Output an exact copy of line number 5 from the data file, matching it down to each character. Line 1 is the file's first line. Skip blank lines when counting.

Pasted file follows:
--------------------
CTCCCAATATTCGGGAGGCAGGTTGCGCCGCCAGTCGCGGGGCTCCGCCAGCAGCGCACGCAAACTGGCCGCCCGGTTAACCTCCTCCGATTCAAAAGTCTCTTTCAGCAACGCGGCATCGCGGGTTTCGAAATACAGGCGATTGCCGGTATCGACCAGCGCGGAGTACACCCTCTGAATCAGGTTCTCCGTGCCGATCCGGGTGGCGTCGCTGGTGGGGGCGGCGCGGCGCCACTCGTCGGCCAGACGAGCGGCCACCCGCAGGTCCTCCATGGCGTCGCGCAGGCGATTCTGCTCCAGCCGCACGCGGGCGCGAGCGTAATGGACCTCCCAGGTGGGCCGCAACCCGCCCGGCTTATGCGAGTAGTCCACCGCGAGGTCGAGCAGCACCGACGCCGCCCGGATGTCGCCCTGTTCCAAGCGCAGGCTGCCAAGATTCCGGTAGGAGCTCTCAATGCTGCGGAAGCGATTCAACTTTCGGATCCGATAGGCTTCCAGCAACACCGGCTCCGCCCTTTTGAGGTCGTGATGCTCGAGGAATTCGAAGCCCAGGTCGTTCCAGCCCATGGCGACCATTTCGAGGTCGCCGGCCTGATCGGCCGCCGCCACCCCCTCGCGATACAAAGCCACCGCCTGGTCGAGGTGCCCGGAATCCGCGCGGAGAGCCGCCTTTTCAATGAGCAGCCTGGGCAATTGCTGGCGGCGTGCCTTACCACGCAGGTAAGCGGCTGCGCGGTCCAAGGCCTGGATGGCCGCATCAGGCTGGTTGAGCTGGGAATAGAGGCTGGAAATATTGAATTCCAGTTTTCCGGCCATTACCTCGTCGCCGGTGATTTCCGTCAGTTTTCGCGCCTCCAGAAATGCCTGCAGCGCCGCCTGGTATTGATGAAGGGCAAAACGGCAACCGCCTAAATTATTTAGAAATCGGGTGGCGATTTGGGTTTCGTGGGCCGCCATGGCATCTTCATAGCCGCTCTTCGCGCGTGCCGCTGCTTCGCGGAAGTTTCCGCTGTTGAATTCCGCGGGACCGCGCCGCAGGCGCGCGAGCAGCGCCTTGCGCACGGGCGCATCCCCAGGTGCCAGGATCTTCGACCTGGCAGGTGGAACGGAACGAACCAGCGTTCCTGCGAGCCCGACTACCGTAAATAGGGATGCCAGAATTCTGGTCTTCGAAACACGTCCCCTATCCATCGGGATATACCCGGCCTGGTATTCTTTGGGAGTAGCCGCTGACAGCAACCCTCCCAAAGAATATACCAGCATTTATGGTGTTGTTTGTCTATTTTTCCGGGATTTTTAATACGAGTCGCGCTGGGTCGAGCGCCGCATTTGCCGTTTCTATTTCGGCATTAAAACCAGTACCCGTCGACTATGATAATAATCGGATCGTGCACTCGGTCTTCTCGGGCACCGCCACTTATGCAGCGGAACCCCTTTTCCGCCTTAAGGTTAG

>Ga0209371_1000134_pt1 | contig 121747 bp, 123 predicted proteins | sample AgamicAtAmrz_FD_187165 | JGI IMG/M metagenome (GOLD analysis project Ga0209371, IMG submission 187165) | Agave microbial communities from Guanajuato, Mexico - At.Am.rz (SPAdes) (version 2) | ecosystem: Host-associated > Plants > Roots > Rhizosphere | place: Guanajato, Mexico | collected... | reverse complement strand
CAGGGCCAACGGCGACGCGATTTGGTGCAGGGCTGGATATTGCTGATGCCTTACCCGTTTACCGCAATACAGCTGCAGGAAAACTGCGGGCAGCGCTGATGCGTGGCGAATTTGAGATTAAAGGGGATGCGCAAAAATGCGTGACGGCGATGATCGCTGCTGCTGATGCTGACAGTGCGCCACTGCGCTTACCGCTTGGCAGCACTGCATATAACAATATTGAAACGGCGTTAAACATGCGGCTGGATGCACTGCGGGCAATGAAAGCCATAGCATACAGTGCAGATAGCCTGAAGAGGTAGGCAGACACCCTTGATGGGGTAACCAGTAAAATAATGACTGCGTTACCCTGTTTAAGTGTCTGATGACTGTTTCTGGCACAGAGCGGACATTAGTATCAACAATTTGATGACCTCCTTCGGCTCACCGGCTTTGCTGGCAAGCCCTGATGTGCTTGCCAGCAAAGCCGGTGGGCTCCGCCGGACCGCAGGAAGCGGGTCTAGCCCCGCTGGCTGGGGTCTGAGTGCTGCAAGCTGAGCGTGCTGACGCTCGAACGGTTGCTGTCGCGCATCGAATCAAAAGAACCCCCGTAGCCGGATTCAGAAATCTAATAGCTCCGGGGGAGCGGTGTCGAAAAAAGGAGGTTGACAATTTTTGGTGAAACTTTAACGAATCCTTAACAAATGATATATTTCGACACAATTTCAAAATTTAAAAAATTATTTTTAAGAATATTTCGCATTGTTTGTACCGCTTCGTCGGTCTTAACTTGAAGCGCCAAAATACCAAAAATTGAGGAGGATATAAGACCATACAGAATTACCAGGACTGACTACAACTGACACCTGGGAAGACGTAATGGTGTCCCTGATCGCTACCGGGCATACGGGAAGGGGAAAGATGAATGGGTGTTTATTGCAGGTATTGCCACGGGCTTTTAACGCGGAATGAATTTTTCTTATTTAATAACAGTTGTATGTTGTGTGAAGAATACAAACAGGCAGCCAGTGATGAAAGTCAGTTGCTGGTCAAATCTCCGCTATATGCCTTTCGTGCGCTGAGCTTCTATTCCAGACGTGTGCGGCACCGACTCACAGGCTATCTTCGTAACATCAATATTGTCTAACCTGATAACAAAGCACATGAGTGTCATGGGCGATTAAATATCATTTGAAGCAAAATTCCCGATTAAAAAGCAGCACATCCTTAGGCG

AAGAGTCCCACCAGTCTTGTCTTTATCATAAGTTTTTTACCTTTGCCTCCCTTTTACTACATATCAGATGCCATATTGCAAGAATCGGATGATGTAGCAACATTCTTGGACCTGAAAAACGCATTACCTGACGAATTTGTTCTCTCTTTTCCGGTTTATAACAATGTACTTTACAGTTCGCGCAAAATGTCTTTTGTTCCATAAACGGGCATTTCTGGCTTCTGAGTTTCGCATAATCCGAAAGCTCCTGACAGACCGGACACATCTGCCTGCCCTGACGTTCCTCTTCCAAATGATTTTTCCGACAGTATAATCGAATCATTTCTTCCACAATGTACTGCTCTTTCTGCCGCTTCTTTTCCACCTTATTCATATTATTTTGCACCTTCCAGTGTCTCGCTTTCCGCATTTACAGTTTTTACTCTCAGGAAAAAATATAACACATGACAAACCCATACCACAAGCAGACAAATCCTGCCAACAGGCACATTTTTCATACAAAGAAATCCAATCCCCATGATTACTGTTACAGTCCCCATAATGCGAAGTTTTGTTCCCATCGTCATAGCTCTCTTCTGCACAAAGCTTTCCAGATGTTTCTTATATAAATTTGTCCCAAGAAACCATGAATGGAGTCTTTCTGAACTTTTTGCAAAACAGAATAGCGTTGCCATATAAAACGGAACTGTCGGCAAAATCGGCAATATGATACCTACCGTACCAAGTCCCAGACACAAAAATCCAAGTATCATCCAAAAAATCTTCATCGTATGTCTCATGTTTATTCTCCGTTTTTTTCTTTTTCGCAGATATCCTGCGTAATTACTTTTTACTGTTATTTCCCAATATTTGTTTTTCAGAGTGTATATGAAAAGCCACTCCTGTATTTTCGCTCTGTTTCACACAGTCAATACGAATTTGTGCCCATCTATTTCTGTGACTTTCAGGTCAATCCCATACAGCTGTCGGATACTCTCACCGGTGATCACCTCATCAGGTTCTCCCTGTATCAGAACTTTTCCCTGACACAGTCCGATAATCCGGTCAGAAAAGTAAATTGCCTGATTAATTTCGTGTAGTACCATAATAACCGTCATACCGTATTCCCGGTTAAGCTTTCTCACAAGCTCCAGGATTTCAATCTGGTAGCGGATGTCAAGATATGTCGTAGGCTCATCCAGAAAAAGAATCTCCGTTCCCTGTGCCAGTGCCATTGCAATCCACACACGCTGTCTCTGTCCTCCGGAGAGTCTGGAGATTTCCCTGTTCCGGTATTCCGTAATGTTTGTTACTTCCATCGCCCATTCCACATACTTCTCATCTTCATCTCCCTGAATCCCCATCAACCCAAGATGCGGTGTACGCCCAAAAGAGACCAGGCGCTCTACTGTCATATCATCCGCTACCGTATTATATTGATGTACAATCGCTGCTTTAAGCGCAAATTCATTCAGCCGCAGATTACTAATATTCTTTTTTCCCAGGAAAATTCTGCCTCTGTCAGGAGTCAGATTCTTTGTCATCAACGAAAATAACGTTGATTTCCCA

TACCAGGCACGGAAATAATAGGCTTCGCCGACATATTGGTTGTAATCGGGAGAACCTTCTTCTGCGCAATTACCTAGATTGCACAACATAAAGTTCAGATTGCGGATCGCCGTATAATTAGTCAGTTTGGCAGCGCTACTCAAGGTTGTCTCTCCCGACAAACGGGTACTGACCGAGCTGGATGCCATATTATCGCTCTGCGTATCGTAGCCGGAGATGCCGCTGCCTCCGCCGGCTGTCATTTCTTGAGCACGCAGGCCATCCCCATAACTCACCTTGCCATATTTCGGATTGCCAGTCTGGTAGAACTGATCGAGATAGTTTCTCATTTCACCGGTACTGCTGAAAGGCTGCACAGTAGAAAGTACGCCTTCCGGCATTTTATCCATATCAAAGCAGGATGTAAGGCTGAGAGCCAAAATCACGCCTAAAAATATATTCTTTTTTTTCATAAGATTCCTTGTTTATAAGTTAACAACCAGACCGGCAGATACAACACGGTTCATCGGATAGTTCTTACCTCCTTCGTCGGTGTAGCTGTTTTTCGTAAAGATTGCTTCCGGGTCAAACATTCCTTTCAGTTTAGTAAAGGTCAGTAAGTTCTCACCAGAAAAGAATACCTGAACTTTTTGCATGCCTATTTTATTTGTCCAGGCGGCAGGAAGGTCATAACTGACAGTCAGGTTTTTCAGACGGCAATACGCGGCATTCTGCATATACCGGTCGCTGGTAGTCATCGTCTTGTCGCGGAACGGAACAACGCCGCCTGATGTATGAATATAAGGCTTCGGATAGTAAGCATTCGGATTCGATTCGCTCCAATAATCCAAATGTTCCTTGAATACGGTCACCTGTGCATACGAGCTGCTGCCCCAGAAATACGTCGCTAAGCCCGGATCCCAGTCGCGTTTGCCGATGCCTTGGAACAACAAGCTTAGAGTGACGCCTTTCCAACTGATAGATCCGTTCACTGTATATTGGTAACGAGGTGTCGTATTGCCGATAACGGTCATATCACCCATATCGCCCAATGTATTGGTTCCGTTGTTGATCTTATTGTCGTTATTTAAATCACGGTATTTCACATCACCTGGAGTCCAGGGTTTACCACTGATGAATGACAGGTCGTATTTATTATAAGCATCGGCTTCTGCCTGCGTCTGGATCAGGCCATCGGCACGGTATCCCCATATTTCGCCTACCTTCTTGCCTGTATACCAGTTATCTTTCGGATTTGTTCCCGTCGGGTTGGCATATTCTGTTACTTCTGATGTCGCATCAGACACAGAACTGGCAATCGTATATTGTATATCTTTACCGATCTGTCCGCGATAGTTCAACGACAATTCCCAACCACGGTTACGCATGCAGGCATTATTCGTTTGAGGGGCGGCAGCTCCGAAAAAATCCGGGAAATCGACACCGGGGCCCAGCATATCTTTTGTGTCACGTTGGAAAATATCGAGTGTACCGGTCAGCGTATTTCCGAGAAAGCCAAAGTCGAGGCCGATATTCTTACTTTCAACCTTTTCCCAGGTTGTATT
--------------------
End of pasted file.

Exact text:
TACCAGGCACGGAAATAATAGGCTTCGCCGACATATTGGTTGTAATCGGGAGAACCTTCTTCTGCGCAATTACCTAGATTGCACAACATAAAGTTCAGATTGCGGATCGCCGTATAATTAGTCAGTTTGGCAGCGCTACTCAAGGTTGTCTCTCCCGACAAACGGGTACTGACCGAGCTGGATGCCATATTATCGCTCTGCGTATCGTAGCCGGAGATGCCGCTGCCTCCGCCGGCTGTCATTTCTTGAGCACGCAGGCCATCCCCATAACTCACCTTGCCATATTTCGGATTGCCAGTCTGGTAGAACTGATCGAGATAGTTTCTCATTTCACCGGTACTGCTGAAAGGCTGCACAGTAGAAAGTACGCCTTCCGGCATTTTATCCATATCAAAGCAGGATGTAAGGCTGAGAGCCAAAATCACGCCTAAAAATATATTCTTTTTTTTCATAAGATTCCTTGTTTATAAGTTAACAACCAGACCGGCAGATACAACACGGTTCATCGGATAGTTCTTACCTCCTTCGTCGGTGTAGCTGTTTTTCGTAAAGATTGCTTCCGGGTCAAACATTCCTTTCAGTTTAGTAAAGGTCAGTAAGTTCTCACCAGAAAAGAATACCTGAACTTTTTGCATGCCTATTTTATTTGTCCAGGCGGCAGGAAGGTCATAACTGACAGTCAGGTTTTTCAGACGGCAATACGCGGCATTCTGCATATACCGGTCGCTGGTAGTCATCGTCTTGTCGCGGAACGGAACAACGCCGCCTGATGTATGAATATAAGGCTTCGGATAGTAAGCATTCGGATTCGATTCGCTCCAATAATCCAAATGTTCCTTGAATACGGTCACCTGTGCATACGAGCTGCTGCCCCAGAAATACGTCGCTAAGCCCGGATCCCAGTCGCGTTTGCCGATGCCTTGGAACAACAAGCTTAGAGTGACGCCTTTCCAACTGATAGATCCGTTCACTGTATATTGGTAACGAGGTGTCGTATTGCCGATAACGGTCATATCACCCATATCGCCCAATGTATTGGTTCCGTTGTTGATCTTATTGTCGTTATTTAAATCACGGTATTTCACATCACCTGGAGTCCAGGGTTTACCACTGATGAATGACAGGTCGTATTTATTATAAGCATCGGCTTCTGCCTGCGTCTGGATCAGGCCATCGGCACGGTATCCCCATATTTCGCCTACCTTCTTGCCTGTATACCAGTTATCTTTCGGATTTGTTCCCGTCGGGTTGGCATATTCTGTTACTTCTGATGTCGCATCAGACACAGAACTGGCAATCGTATATTGTATATCTTTACCGATCTGTCCGCGATAGTTCAACGACAATTCCCAACCACGGTTACGCATGCAGGCATTATTCGTTTGAGGGGCGGCAGCTCCGAAAAAATCCGGGAAATCGACACCGGGGCCCAGCATATCTTTTGTGTCACGTTGGAAAATATCGAGTGTACCGGTCAGCGTATTTCCGAGAAAGCCAAAGTCGAGGCCGATATTCTTACTTTCAACCTTTTCCCAGGTTGTATT